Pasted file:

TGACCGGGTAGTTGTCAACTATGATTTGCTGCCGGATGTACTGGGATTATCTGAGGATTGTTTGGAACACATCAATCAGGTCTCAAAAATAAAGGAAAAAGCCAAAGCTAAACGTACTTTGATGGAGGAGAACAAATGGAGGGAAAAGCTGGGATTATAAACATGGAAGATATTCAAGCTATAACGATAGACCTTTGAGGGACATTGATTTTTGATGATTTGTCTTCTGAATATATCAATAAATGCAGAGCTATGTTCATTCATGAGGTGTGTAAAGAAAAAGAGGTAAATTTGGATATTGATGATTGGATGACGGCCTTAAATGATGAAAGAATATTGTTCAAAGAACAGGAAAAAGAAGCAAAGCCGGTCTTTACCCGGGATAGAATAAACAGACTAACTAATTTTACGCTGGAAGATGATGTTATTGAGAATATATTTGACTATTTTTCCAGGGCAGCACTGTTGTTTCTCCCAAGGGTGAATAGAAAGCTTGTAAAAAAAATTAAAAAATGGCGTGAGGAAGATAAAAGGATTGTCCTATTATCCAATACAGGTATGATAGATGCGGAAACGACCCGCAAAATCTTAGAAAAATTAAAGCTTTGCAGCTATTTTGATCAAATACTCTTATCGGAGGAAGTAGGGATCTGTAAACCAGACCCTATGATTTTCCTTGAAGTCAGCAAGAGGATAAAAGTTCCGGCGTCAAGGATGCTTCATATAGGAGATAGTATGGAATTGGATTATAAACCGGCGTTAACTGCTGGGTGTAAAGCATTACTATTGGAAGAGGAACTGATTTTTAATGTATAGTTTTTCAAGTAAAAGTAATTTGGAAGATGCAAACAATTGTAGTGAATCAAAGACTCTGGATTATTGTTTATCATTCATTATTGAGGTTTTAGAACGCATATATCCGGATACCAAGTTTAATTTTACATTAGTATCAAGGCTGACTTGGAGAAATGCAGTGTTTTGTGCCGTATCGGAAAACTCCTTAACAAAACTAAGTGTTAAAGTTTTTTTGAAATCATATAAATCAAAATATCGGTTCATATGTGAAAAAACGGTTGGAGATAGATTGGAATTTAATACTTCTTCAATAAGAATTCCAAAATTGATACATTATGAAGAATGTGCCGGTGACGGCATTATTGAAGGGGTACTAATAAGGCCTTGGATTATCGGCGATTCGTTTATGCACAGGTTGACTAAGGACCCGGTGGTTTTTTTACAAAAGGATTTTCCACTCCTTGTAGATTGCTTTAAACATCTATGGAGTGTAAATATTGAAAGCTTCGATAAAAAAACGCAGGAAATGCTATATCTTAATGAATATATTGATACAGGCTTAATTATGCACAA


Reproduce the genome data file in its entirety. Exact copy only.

TGACCGGGTAGTTGTCAACTATGATTTGCTGCCGGATGTACTGGGATTATCTGAGGATTGTTTGGAACACATCAATCAGGTCTCAAAAATAAAGGAAAAAGCCAAAGCTAAACGTACTTTGATGGAGGAGAACAAATGGAGGGAAAAGCTGGGATTATAAACATGGAAGATATTCAAGCTATAACGATAGACCTTTGAGGGACATTGATTTTTGATGATTTGTCTTCTGAATATATCAATAAATGCAGAGCTATGTTCATTCATGAGGTGTGTAAAGAAAAAGAGGTAAATTTGGATATTGATGATTGGATGACGGCCTTAAATGATGAAAGAATATTGTTCAAAGAACAGGAAAAAGAAGCAAAGCCGGTCTTTACCCGGGATAGAATAAACAGACTAACTAATTTTACGCTGGAAGATGATGTTATTGAGAATATATTTGACTATTTTTCCAGGGCAGCACTGTTGTTTCTCCCAAGGGTGAATAGAAAGCTTGTAAAAAAAATTAAAAAATGGCGTGAGGAAGATAAAAGGATTGTCCTATTATCCAATACAGGTATGATAGATGCGGAAACGACCCGCAAAATCTTAGAAAAATTAAAGCTTTGCAGCTATTTTGATCAAATACTCTTATCGGAGGAAGTAGGGATCTGTAAACCAGACCCTATGATTTTCCTTGAAGTCAGCAAGAGGATAAAAGTTCCGGCGTCAAGGATGCTTCATATAGGAGATAGTATGGAATTGGATTATAAACCGGCGTTAACTGCTGGGTGTAAAGCATTACTATTGGAAGAGGAACTGATTTTTAATGTATAGTTTTTCAAGTAAAAGTAATTTGGAAGATGCAAACAATTGTAGTGAATCAAAGACTCTGGATTATTGTTTATCATTCATTATTGAGGTTTTAGAACGCATATATCCGGATACCAAGTTTAATTTTACATTAGTATCAAGGCTGACTTGGAGAAATGCAGTGTTTTGTGCCGTATCGGAAAACTCCTTAACAAAACTAAGTGTTAAAGTTTTTTTGAAATCATATAAATCAAAATATCGGTTCATATGTGAAAAAACGGTTGGAGATAGATTGGAATTTAATACTTCTTCAATAAGAATTCCAAAATTGATACATTATGAAGAATGTGCCGGTGACGGCATTATTGAAGGGGTACTAATAAGGCCTTGGATTATCGGCGATTCGTTTATGCACAGGTTGACTAAGGACCCGGTGGTTTTTTTACAAAAGGATTTTCCACTCCTTGTAGATTGCTTTAAACATCTATGGAGTGTAAATATTGAAAGCTTCGATAAAAAAACGCAGGAAATGCTATATCTTAATGAATATATTGATACAGGCTTAATTATGCACAA